Friday, December 7, 2012

Challenging recent education initiatives

Excerpts of Lisa Nielsen's guest post on SmartBlog on Education:

Schools are missing the boat when it comes to addressing the problem of preparing students to recapture America’s leadership in producing scientists, inventors, engineers, programmers and more through STEM initiatives. The answer has little to do with more teachers, more common graduation requirements, more tests or more school as our policymakers and corporations who stand to profit off this have suggested.
Instead, if we listen to what the experts in these fields are telling us we discover that when it comes to producing successful STEM graduates, the key lies in the adage “less is more.”
Five lessons from STEM experts
1) Less common requirements/more specialty paths. As the common core standards come to schools there is a danger of requiring students to demonstrate competency in the same bloated, one-size-fits-all curriculum rather than giving students a choice of areas on which to concentrate. Specialty paths should be offered for students who want to focus deeply on that which they are interested. Students should not be penalized for not choosing to study or not thriving in areas that are not in alignment with their pursuits.
2) Less school/more real-world opportunities. You rarely hear of scientists lauding brick, mortar and fluorescent lights as optimal environments for discovery, creativity or invention. If we want to foster success in those pursuing STEM careers, we can support students in leaving the day-to-day of school and learning through authentic apprenticeship, lab or work opportunities. Schools like Big Picture allow students two days per week to learn in the world and have tremendous success in producing graduates who move on to the college or career of their choice.
3) Less memorization/more exploration. We often confuse the memorization of facts with learning so it’s no wonder that after years of memorizing facts about science, math and other subjects, high school students often have little knowledge of any of these topics. Memorizing algorithms or the periodic chart does not help most learners acquire the foundation necessary for success in STEM-related fields. Exploration does.
4) Less medicating/more options. It’s not unusual for those passionate about STEM-related pursuits to be considered school misfits. To address this, rather than providing youth with additional options, more and more young people are being medicated. If we want to foster creativity and invention, before turning to medication, we must consider alternate options for children who want, need and demand a non-traditional setting where they can have access to technology (rather than be banned) and pursue extended independent studies rather than those driven by bells and birth dates.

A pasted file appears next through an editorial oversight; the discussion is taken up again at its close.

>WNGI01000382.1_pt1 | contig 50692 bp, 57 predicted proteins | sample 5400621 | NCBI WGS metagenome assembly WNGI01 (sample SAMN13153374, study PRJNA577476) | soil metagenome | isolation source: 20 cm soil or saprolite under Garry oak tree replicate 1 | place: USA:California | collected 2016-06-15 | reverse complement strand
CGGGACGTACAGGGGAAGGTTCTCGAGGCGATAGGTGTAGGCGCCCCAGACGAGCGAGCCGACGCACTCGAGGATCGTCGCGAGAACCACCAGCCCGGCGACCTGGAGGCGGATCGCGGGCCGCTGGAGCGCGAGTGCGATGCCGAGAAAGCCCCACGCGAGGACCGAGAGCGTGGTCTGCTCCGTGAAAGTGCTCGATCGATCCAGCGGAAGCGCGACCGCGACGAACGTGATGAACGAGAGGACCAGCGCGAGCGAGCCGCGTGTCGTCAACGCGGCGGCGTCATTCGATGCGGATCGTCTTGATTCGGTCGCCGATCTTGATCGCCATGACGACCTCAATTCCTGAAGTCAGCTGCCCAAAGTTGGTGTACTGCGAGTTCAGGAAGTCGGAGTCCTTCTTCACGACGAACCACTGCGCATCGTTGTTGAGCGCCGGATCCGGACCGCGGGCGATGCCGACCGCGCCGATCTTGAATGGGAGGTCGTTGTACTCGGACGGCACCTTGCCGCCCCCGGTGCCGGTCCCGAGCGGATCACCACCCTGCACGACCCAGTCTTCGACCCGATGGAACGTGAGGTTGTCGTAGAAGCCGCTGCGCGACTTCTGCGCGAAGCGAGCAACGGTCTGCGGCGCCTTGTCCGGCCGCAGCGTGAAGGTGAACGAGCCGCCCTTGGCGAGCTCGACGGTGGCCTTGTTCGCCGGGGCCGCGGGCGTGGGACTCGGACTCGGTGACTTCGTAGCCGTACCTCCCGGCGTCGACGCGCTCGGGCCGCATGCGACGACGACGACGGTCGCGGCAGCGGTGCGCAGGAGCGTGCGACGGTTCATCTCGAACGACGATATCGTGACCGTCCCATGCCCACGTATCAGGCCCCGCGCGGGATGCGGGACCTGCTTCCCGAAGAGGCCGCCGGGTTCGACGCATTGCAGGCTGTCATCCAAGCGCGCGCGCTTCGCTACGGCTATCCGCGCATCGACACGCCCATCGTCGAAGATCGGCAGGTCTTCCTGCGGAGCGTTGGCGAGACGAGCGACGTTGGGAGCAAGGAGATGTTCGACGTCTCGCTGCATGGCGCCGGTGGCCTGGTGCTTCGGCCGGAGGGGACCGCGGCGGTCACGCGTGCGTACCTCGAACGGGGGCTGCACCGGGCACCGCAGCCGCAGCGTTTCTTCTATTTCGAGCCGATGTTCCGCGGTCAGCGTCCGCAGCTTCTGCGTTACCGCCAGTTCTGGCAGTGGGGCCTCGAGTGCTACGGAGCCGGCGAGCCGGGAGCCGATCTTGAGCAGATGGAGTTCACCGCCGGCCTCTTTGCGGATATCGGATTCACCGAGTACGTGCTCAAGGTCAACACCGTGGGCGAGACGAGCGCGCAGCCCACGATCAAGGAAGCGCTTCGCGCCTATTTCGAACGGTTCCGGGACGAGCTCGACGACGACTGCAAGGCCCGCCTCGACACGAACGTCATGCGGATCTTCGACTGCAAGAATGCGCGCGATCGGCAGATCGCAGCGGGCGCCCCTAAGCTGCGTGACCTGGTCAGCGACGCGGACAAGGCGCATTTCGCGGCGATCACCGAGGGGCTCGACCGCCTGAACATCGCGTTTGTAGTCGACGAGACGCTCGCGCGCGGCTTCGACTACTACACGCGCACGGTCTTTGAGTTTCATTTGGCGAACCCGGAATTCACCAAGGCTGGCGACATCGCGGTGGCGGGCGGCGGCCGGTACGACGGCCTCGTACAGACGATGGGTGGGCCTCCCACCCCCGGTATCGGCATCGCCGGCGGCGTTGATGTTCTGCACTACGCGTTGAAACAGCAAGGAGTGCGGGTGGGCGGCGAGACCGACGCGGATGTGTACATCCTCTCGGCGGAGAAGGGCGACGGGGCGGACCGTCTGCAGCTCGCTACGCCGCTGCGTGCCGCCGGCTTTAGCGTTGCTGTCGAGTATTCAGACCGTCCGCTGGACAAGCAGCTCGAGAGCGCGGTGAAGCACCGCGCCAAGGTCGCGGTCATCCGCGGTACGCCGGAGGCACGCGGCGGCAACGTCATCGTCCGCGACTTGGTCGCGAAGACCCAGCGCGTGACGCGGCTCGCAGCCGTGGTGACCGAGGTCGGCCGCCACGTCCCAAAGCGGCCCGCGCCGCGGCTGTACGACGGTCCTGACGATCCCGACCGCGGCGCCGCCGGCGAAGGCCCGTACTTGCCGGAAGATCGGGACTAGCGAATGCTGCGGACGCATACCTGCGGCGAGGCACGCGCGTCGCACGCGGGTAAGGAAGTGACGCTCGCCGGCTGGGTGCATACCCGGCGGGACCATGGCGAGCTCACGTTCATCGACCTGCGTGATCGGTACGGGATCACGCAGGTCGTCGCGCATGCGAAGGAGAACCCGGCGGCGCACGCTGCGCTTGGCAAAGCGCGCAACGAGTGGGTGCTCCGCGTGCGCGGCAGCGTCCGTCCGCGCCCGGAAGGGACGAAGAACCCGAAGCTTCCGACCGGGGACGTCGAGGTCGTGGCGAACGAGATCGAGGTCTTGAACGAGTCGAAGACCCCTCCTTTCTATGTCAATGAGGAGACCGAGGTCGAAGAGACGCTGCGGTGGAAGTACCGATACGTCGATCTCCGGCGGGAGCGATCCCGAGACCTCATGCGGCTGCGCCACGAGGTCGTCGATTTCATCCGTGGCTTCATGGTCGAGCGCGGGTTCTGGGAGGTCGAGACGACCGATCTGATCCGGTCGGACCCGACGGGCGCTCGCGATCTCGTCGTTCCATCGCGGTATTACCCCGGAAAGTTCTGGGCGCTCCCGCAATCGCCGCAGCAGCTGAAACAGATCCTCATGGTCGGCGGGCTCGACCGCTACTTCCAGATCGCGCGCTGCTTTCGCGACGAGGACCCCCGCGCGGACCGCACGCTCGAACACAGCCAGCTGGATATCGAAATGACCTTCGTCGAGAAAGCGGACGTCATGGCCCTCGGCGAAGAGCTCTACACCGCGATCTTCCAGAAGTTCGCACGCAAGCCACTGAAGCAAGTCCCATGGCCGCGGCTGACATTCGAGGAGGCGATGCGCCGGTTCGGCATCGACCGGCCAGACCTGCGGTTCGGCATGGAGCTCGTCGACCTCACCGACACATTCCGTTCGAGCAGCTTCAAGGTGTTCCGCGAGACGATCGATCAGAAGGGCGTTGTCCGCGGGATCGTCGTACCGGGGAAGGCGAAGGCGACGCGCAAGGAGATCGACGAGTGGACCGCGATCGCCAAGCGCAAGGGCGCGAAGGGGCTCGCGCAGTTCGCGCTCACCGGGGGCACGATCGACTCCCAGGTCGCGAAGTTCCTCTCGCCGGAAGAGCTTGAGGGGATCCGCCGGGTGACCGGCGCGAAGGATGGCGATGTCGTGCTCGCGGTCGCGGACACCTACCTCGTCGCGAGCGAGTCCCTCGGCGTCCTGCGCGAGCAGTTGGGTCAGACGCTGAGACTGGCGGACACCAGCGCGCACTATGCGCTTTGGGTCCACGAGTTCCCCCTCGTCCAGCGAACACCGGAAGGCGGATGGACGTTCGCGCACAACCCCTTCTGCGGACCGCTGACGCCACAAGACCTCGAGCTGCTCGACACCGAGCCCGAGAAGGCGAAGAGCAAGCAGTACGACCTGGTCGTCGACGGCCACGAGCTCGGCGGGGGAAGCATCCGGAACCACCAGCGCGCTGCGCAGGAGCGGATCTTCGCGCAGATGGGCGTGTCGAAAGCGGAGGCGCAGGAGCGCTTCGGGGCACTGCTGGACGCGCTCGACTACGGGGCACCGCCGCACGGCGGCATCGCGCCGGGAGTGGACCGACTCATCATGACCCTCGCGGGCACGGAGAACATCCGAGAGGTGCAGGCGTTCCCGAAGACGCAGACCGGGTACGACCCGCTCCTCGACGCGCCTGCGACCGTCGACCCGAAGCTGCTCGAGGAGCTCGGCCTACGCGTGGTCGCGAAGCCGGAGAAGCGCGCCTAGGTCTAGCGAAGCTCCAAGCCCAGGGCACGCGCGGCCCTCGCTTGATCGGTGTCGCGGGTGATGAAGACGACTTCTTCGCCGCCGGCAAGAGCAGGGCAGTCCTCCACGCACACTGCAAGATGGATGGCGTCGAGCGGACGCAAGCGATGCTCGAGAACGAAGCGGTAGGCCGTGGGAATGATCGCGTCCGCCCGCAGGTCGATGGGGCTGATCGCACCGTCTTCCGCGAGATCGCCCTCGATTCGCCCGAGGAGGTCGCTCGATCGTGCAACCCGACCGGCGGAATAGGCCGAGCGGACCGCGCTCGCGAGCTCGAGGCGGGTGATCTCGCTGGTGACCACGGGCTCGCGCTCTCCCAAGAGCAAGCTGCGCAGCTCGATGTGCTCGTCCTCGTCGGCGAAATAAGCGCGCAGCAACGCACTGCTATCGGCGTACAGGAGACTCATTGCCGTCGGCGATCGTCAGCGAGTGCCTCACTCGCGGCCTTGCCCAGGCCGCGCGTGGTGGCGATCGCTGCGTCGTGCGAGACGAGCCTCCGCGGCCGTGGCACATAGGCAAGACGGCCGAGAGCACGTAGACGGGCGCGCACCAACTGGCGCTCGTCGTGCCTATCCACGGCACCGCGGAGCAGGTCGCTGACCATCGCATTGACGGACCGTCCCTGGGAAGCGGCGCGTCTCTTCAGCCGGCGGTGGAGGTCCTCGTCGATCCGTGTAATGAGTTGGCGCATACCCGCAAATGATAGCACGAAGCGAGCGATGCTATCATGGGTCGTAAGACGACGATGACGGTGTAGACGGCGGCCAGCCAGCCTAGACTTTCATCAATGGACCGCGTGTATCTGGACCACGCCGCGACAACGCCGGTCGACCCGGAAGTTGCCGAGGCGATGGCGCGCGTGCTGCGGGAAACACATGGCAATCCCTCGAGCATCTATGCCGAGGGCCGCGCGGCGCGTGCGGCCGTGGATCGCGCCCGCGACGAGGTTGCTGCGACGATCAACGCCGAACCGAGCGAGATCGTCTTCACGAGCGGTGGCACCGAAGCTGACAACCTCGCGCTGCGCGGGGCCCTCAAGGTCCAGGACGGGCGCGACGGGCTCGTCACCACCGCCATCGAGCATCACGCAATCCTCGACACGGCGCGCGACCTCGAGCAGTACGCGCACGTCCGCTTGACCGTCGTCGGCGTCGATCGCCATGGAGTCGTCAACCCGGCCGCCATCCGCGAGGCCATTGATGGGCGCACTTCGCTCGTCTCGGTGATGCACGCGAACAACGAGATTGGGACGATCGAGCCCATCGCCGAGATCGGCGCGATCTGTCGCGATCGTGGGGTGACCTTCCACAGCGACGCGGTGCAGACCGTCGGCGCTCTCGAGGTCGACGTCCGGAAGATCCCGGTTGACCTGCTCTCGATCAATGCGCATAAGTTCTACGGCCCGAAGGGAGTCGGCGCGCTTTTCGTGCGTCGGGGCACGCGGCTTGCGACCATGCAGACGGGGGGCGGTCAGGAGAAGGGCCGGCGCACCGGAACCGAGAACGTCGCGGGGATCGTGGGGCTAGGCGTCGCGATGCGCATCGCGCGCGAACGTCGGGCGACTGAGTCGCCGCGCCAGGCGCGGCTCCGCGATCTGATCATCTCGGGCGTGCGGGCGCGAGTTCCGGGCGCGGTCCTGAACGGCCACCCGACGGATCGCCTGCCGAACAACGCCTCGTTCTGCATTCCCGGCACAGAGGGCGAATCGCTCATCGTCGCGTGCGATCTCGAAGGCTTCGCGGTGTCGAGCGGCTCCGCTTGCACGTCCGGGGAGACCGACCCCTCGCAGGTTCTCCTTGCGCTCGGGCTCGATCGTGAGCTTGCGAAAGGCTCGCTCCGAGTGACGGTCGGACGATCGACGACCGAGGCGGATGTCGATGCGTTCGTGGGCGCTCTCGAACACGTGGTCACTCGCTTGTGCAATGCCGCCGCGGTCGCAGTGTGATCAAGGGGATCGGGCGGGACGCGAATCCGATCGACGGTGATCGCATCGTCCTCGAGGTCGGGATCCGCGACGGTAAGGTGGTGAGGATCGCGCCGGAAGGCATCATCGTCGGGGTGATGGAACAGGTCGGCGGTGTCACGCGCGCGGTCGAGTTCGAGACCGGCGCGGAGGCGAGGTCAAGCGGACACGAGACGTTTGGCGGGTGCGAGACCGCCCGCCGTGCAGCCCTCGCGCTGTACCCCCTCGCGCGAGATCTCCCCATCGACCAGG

5) Less testing and textbooks/more making and learning from real experts. Along with common core comes the multibillion-dollar common testing and textbook industry. More tests and textbooks that are more rigorous do not lead to more scientists and engineers who are more prepared. Instead, testing and textbooks suck the fun and passion out of learning. Instead give students more opportunities to do and make with real-world experiences or programs like Maker Faire.
If our nation is to produce more citizens successful in science, technology, engineering and math, we must stop listening to politicians and corporations and start taking our lessons from the experts in those fields. When we do that, we can see that with less common requirements, less testing, less memorization, less medicating, and less school, we will have more students ready for success in the fields we desire.
Lisa Nielsen (@InnovativeEdu) has worked as a public-school educator and administrator since 1997 and is the author of “Teaching Generation Text: Using Cell Phones to Enhance Learning” and The Innovative Educator blog.

1 comment:

  1. Great post! Following your passion will create the need to learn the modules (factoids) of knowledge, but as an integrated whole, which is missing in much "education," which is usually just a survey course.
    Constant practice makes constant learning valuable and important.